Similar to last year’s pre-October-4th timeline, details are bubbling up left and right surrounding the newest Chromebook to grab the public’s attention: ‘Nocturne’. Some of these details we’re sharing today were unearthed a couple weeks ago by the folks over at XDA, but they somehow slipped past my radar. In combination to what we’ve seen so far of ‘Nocturne’, this list of upcoming features ‘Nocturne’ will employ continues to build intrigue around Google’s upcoming hardware event.
If you haven’t already, get caught up on all that is going on by reading this and this. After that, you’ll have a decent idea of where we are with ‘Nocturne’ thus far, but let’s at least quickly recap what we’re expecting to see in this quickly-developing machine:
- High-res 2400×1600 screen
- Very bright, auto-brightness equipped screen
- Detachable form factor with backlit keyboard
- Kabylake (probably 8th gen) processor
That’s an impressive list already, but the additional stuff really helps round out the overall picture. Let’s dig in, shall we?
Of the upcoming devices we’ve been tracking, ‘Nocturne’ has quickly turned into the most interesting of the bunch. The fact that it is #madebyGoogle obviously helps, but ‘Atlas’ shares the same lineage and is nowhere near as impressive at this point. So, what’s new?
8GB of RAM
We’d uncovered 8GB RAM chips being tested with ‘Atlas’, but we’ve now found evidence of this for ‘Nocturne’ as well. Though not a huge surprise, it is great to see ‘Nocturne’ get better RAM choices even with its mobile-first leanings. Great devices like the HP Chromebook x2 share a lot of the same features and only ship with 4GB of RAM at this point, so I’m glad to see ‘Nocturne’ looking to arrive with what looks likely to be 8GB and 16GB variants.
Fast NVMe Storage
‘Nocturne’ is being tested with NVMe storage as well. For those not familiar, NVMe is an extremely fast SSD solution that currently only ships in one Chromebook: the most expensive, i7 variant of the Pixelbook. We saw this type of activity for the Pixelbook last year before the official unveil, so I’m not willing to go as far as saying all variants of ‘Nocturne’ will equip NVMe, but it looks like at least one will.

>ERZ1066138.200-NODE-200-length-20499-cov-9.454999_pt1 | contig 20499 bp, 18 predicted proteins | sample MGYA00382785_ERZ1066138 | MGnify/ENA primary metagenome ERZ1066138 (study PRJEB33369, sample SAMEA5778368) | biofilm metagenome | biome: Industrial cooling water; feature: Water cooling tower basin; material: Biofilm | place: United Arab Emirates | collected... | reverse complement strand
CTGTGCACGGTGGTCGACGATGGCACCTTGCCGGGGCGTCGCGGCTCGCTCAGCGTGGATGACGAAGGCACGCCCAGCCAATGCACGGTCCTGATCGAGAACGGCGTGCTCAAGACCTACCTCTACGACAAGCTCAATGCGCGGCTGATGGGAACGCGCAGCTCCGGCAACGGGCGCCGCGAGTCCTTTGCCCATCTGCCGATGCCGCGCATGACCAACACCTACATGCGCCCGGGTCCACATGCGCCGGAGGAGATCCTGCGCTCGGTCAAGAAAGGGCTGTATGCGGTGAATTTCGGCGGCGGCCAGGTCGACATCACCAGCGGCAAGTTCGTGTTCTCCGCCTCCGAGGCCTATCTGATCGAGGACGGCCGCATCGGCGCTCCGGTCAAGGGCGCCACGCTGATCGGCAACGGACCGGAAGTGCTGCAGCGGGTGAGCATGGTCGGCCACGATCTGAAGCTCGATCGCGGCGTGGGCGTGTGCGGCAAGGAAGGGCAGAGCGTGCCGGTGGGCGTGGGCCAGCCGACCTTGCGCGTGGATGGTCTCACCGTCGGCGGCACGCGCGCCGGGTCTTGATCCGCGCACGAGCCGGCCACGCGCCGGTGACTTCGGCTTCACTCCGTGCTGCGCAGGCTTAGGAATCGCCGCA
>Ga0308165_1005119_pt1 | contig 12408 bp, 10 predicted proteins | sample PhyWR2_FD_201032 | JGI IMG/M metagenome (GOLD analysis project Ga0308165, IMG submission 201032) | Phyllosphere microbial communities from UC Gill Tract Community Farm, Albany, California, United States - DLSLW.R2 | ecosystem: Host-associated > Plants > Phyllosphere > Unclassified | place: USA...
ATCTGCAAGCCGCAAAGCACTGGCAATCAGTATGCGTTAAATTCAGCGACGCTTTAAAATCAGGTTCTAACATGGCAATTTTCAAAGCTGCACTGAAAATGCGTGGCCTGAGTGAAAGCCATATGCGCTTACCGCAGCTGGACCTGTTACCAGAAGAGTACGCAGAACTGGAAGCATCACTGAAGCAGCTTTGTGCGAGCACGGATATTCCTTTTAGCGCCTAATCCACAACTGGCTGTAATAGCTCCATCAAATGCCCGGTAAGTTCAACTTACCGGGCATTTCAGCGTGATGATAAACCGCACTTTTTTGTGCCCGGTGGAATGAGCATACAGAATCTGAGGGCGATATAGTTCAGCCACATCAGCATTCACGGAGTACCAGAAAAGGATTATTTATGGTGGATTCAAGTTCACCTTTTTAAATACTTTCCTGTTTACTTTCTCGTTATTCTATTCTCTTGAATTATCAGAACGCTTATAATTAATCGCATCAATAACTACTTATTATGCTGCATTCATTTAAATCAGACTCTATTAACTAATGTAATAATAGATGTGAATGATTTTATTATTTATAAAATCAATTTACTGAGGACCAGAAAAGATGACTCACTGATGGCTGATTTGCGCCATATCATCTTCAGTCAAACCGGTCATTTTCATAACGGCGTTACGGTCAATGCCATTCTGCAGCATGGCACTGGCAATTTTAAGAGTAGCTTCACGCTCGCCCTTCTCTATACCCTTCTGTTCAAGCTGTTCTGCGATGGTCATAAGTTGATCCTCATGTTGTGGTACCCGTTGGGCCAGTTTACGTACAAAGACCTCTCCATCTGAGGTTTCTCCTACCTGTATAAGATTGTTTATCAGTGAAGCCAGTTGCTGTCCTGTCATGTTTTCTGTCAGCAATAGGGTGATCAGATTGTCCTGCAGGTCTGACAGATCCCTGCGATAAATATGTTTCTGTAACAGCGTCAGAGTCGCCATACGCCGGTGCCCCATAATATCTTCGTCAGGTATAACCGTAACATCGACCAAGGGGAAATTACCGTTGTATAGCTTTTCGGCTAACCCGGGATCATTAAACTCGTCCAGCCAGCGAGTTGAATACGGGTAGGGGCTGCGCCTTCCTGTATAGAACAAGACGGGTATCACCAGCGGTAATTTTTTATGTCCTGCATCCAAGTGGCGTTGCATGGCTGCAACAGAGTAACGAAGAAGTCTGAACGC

High Quality Cameras
With the fact that Google is finally addressing the terrible camera app on Chromebooks by replacing it with the official Google Camera App, I’m finally starting to get excited about Chromebooks with good camera hardware. ‘Nocturne’ looks to be no exception on the camera front, equipping two Sony lenses: the IMX319 and IMX355. The latter (assumed to be the rear-facing camera) is a sensor similar to the one used in the Nexus 6P. It is specifically an update to the camera in the OnePlus 5. Sure those are both a couple years old, but the Nexus 6P was a great camera and miles ahead of most things we’ve seen on a Chromebook at this point and an updated version of the relatively-good OnePlus 5 camera with Google’s camera software could be fantastic.
Lastly, it appears ‘Nocturne’ may finally be the first Chromebook to take a stab at biometric security. Again, we thought the exact same thing about the Pixelbook last year and left San Francisco a bit disappointed in that. It does seem they have moved much farther along this time according to what we see in this particular file, but I’m not holding my breath this time. All signs point to a fingerprint scanner being on board here, but I’ll get excited once I see it in action.
# Enable biometrics support
feels pretty straightforward and telling. Chromebooks have long-needed biometric login support, so maybe ‘Nocturne’ will be the first to start a new trend.
There Are Still Holes
With all that, there are still holes in the picture. How large will the device be? What sort of keyboard are we talking about? Will it be more like the Surface/iPad or HP x2? Will all models be NVMe? Will we get an LTE model?
So many questions still to answer, but we’re getting an idea of what we might be seeing out of ‘Nocturne’. With any luck, we’ll get a few more details on both ‘Nocturne’ and ‘Atlas’ in the coming days and, regardless, we’ll know exactly what is going on in about 7 weeks from now.